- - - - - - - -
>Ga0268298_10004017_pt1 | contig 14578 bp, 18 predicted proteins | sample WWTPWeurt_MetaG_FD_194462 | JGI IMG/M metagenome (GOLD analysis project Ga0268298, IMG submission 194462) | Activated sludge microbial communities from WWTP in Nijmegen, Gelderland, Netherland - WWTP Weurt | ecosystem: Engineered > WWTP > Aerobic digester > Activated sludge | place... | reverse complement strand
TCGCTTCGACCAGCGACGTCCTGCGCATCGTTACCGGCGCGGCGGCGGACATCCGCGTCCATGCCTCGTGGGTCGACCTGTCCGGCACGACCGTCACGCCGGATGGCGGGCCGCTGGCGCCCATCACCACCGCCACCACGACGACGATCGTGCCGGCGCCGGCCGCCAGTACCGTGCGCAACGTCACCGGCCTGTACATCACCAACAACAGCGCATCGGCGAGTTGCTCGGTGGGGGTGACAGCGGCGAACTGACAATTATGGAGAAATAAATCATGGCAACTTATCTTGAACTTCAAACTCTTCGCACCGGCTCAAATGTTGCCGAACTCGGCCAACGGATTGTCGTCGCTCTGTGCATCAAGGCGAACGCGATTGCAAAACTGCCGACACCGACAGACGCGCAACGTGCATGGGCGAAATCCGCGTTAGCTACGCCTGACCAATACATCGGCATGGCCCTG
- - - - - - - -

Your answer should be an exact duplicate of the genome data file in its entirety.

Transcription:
>Ga0268298_10004017_pt1 | contig 14578 bp, 18 predicted proteins | sample WWTPWeurt_MetaG_FD_194462 | JGI IMG/M metagenome (GOLD analysis project Ga0268298, IMG submission 194462) | Activated sludge microbial communities from WWTP in Nijmegen, Gelderland, Netherland - WWTP Weurt | ecosystem: Engineered > WWTP > Aerobic digester > Activated sludge | place... | reverse complement strand
TCGCTTCGACCAGCGACGTCCTGCGCATCGTTACCGGCGCGGCGGCGGACATCCGCGTCCATGCCTCGTGGGTCGACCTGTCCGGCACGACCGTCACGCCGGATGGCGGGCCGCTGGCGCCCATCACCACCGCCACCACGACGACGATCGTGCCGGCGCCGGCCGCCAGTACCGTGCGCAACGTCACCGGCCTGTACATCACCAACAACAGCGCATCGGCGAGTTGCTCGGTGGGGGTGACAGCGGCGAACTGACAATTATGGAGAAATAAATCATGGCAACTTATCTTGAACTTCAAACTCTTCGCACCGGCTCAAATGTTGCCGAACTCGGCCAACGGATTGTCGTCGCTCTGTGCATCAAGGCGAACGCGATTGCAAAACTGCCGACACCGACAGACGCGCAACGTGCATGGGCGAAATCCGCGTTAGCTACGCCTGACCAATACATCGGCATGGCCCTG